Some Fun Time Zone Geekiness

There were a few e-mail messages on the FtB backchannel a little while ago.  An FtB blogger who lives in Ireland was wondering when the next FtB Podish-Sortacast will happen (, scroll down a bit), probably just under an hour from when I get this posted.

That got me to thinking about civil time in the Irish Republic.  It winds up that they observe the same time as Great Britain and Northern Ireland, except they get there with rather tortured reasoning.

In the U.K., they switch from “Greenwich Mean Time” (GMT, same as UTC+0) to “British Summer Time” (BST, UTC+1) on the last Sunday in March at 01:00:00 local wall clock time, and they switch back from BST to GMT on the last Sunday in November at 02:00:00 local wall clock time.

In Ireland, they switch from ”Irish Standard Time” (IST, UTC+1) to GMT on the last Sunday in November at 02:00, and they switch back from GMT to IST on the last Sunday in March at 01:00.

Yes, really. Go figure. πŸ˜Ž

The POSIX TZ environment variable for Europe/London:  GMT0BST,M3.5.0/1,M10.5.0
The POSIX TZ environment variable for Europe/Dublin:  IST-1GMT0,M10.5.0,M3.5.0/1

Why did they bother?

A Couple of C++ Quickies

I wrote two fairly trivial libraries to support my development of the timezone class that I’ve mentioned before.

1.  Reading Directories in C++ describes a class that loops through directories.  It’s portable to both POSIX and Windows so that you don’t have to do that in two very different ways.

2.  Getting Zoneinfo Data on Windows describes a simple way to do what the title says along with a couple of functions that let you create and delete symbolic links on Windows.

Both of those are really old news, and neither has any great ideas of my own, so all that code is in the public domain.

The timezone class is finished, but I still need to do some testing before I release the code to the world and, perhaps, embarrass myself. πŸ˜Ž  I hope to have that done later today.

Reading Directories in C++

This one is trivial.

For testing my timezone code, I often need to recurse through all the directories where the Zoneinfo binary files are.  I got tired of rewriting the programs depending on whether I was testing on Linux or Windows, so I decided to write a little framework that would be portable to both operating systems.  It doesn’t solve all the problems (the two systems provide different information about directory entries), but at least I don’t have to completely restructure the main loops. πŸ˜Ž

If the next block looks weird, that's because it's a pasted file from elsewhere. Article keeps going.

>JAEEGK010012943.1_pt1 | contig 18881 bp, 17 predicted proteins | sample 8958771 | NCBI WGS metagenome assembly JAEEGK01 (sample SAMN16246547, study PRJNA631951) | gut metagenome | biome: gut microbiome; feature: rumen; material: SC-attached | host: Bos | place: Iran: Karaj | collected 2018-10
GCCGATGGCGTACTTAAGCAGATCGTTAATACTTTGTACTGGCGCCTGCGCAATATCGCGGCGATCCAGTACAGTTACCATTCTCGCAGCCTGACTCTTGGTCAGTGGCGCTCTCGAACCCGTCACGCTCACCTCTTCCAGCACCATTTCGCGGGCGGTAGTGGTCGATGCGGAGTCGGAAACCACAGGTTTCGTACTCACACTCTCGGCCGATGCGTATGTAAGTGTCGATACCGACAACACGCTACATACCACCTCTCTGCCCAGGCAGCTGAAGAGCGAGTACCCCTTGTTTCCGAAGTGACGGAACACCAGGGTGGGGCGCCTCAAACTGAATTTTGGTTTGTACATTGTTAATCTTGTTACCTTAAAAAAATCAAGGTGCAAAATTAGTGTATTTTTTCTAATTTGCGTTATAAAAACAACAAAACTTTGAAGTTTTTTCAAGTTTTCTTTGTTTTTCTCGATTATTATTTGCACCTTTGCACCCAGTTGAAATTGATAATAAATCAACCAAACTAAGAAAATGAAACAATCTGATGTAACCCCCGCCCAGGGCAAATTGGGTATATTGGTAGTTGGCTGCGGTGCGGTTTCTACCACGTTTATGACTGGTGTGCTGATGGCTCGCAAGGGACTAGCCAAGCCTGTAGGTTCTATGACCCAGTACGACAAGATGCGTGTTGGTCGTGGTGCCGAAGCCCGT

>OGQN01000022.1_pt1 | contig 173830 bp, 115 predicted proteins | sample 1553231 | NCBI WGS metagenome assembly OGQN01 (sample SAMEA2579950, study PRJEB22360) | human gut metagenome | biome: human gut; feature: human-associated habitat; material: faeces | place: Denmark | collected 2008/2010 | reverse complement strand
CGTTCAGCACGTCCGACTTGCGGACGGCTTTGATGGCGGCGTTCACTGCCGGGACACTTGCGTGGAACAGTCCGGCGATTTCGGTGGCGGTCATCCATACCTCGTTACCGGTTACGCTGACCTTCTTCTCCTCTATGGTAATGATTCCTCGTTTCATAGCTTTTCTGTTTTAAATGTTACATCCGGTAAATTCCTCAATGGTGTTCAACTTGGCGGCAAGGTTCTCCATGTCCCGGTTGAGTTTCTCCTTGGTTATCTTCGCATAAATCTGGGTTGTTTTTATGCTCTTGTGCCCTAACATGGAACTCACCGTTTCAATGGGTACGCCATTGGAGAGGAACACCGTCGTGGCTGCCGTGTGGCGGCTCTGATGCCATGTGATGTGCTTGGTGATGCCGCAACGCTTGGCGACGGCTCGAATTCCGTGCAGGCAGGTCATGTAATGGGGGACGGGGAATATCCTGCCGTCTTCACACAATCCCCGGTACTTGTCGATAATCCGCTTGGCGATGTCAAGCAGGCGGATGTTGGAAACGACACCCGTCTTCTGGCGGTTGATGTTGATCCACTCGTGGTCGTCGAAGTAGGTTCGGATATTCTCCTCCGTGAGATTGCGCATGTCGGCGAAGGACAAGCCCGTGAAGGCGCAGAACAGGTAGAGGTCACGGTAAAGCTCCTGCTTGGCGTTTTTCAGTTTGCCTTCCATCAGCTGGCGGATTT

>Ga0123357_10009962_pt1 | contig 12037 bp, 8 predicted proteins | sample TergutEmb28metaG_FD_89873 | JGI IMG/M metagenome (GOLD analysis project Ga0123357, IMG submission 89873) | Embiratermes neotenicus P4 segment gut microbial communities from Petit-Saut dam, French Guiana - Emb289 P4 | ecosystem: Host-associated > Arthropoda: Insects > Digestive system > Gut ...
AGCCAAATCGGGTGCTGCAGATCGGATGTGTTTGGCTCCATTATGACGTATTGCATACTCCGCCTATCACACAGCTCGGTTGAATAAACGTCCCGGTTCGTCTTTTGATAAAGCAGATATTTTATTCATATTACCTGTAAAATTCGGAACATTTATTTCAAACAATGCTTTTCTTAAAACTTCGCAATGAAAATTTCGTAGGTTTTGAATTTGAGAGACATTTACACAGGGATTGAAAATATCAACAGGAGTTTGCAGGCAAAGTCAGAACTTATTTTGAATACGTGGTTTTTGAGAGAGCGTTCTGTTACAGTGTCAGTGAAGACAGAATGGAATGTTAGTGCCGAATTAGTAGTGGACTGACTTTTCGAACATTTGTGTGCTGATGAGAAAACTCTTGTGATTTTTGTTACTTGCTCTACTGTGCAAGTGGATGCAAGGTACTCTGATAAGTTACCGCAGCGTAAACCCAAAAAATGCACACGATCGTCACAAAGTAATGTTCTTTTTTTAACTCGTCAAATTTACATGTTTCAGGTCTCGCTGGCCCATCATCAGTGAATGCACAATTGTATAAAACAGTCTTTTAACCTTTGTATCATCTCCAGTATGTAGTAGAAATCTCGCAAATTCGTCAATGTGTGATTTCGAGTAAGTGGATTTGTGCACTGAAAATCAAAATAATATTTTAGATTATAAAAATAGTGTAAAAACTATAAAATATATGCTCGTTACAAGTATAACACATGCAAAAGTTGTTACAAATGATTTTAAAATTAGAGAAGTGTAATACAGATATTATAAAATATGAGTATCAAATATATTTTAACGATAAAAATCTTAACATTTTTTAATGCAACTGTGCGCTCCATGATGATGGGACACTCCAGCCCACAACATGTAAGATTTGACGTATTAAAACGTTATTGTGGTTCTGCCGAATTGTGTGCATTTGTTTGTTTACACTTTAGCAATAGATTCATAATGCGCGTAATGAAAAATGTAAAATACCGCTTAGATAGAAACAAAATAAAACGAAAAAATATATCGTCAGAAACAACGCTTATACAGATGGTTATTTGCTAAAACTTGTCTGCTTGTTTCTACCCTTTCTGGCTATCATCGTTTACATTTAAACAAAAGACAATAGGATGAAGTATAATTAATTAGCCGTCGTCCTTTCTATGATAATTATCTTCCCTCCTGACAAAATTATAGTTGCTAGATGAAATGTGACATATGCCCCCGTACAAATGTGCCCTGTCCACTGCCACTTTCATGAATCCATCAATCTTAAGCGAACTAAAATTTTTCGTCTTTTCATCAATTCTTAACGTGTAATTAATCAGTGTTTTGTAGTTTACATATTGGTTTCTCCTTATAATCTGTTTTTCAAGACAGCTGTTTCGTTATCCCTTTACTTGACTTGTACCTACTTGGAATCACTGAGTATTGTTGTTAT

There are no new ideas here:  how to loop through directories is really old news; and since it’s not particularly original on my part, all the code is in the public domain.

Time Zones in C++

I’m back to working on a database access library in C++ and, at present, I’m developing a library of civil time classes that would mimic SQL’s datetime types.  In the next two or three days, I hope to have a timezone class ready for prime time; and I’ve decided to document it separately from the rest of the civil time library because there’s no reason why it couldn’t be a stand-alone class in its own right.

I don’t have the final code ready to share yet, but I wanted to make the design available while the class is still under development in case there’s anybody out there who would like to suggest any additional features that I haven’t thought of.

Is there anything else you think I need?

Update:  I just found out that Windows’ filesystem does indeed support symbolic links.  (I’m not sure what planet I’ve been living on.)  I’ve also figured out an easy way to create a .zip archive with the symlinks in it* and unzip that on my Windows box.  I guess I have a bit of a redesign to work on. πŸ˜Ž

*I can also create a .tar.gz that’s about one fifth the size of the .zip file, but I don’t see how to get the links as links (rather than copies of the file), and the .zip file is only about 2.5Mb.